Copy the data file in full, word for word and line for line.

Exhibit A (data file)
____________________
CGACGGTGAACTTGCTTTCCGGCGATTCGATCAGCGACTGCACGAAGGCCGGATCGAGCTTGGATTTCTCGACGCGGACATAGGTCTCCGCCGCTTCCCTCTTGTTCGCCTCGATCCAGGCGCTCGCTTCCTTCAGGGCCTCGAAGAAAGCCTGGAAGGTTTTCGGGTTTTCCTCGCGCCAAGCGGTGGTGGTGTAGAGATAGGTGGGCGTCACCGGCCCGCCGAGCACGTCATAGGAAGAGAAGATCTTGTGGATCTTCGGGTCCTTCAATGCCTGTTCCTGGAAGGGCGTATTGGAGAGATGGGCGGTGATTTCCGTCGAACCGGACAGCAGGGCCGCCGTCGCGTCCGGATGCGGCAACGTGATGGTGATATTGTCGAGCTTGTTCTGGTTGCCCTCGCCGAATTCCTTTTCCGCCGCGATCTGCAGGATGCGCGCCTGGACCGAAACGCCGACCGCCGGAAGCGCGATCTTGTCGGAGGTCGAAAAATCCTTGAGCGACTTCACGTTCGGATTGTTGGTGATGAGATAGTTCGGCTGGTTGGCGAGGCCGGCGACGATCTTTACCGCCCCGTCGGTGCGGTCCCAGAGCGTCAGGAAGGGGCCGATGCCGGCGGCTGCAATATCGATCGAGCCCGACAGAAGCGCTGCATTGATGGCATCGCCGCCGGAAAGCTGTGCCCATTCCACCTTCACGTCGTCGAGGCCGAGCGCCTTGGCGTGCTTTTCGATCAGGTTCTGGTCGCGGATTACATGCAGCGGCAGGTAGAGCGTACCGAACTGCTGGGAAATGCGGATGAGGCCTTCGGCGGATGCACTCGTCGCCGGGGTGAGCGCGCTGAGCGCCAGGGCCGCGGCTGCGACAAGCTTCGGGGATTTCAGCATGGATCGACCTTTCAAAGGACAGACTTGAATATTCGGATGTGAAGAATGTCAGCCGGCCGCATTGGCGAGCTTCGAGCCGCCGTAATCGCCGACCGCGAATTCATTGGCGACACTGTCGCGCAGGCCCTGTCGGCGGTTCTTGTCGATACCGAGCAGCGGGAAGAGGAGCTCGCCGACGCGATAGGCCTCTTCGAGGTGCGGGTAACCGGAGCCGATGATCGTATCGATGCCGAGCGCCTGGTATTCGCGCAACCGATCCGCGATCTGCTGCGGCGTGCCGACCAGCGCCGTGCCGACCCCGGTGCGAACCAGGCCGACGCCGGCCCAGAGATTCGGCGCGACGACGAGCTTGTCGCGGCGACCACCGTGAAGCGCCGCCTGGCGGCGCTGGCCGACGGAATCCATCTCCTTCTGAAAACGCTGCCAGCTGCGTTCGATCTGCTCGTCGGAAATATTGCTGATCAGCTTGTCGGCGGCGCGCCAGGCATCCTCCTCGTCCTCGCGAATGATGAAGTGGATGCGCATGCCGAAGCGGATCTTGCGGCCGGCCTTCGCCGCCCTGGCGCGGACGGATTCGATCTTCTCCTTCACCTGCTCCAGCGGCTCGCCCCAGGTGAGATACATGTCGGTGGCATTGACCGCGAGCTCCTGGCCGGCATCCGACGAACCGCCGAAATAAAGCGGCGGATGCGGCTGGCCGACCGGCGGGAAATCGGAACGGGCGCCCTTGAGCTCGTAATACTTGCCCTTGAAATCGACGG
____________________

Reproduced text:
CGACGGTGAACTTGCTTTCCGGCGATTCGATCAGCGACTGCACGAAGGCCGGATCGAGCTTGGATTTCTCGACGCGGACATAGGTCTCCGCCGCTTCCCTCTTGTTCGCCTCGATCCAGGCGCTCGCTTCCTTCAGGGCCTCGAAGAAAGCCTGGAAGGTTTTCGGGTTTTCCTCGCGCCAAGCGGTGGTGGTGTAGAGATAGGTGGGCGTCACCGGCCCGCCGAGCACGTCATAGGAAGAGAAGATCTTGTGGATCTTCGGGTCCTTCAATGCCTGTTCCTGGAAGGGCGTATTGGAGAGATGGGCGGTGATTTCCGTCGAACCGGACAGCAGGGCCGCCGTCGCGTCCGGATGCGGCAACGTGATGGTGATATTGTCGAGCTTGTTCTGGTTGCCCTCGCCGAATTCCTTTTCCGCCGCGATCTGCAGGATGCGCGCCTGGACCGAAACGCCGACCGCCGGAAGCGCGATCTTGTCGGAGGTCGAAAAATCCTTGAGCGACTTCACGTTCGGATTGTTGGTGATGAGATAGTTCGGCTGGTTGGCGAGGCCGGCGACGATCTTTACCGCCCCGTCGGTGCGGTCCCAGAGCGTCAGGAAGGGGCCGATGCCGGCGGCTGCAATATCGATCGAGCCCGACAGAAGCGCTGCATTGATGGCATCGCCGCCGGAAAGCTGTGCCCATTCCACCTTCACGTCGTCGAGGCCGAGCGCCTTGGCGTGCTTTTCGATCAGGTTCTGGTCGCGGATTACATGCAGCGGCAGGTAGAGCGTACCGAACTGCTGGGAAATGCGGATGAGGCCTTCGGCGGATGCACTCGTCGCCGGGGTGAGCGCGCTGAGCGCCAGGGCCGCGGCTGCGACAAGCTTCGGGGATTTCAGCATGGATCGACCTTTCAAAGGACAGACTTGAATATTCGGATGTGAAGAATGTCAGCCGGCCGCATTGGCGAGCTTCGAGCCGCCGTAATCGCCGACCGCGAATTCATTGGCGACACTGTCGCGCAGGCCCTGTCGGCGGTTCTTGTCGATACCGAGCAGCGGGAAGAGGAGCTCGCCGACGCGATAGGCCTCTTCGAGGTGCGGGTAACCGGAGCCGATGATCGTATCGATGCCGAGCGCCTGGTATTCGCGCAACCGATCCGCGATCTGCTGCGGCGTGCCGACCAGCGCCGTGCCGACCCCGGTGCGAACCAGGCCGACGCCGGCCCAGAGATTCGGCGCGACGACGAGCTTGTCGCGGCGACCACCGTGAAGCGCCGCCTGGCGGCGCTGGCCGACGGAATCCATCTCCTTCTGAAAACGCTGCCAGCTGCGTTCGATCTGCTCGTCGGAAATATTGCTGATCAGCTTGTCGGCGGCGCGCCAGGCATCCTCCTCGTCCTCGCGAATGATGAAGTGGATGCGCATGCCGAAGCGGATCTTGCGGCCGGCCTTCGCCGCCCTGGCGCGGACGGATTCGATCTTCTCCTTCACCTGCTCCAGCGGCTCGCCCCAGGTGAGATACATGTCGGTGGCATTGACCGCGAGCTCCTGGCCGGCATCCGACGAACCGCCGAAATAAAGCGGCGGATGCGGCTGGCCGACCGGCGGGAAATCGGAACGGGCGCCCTTGAGCTCGTAATACTTGCCCTTGAAATCGACGG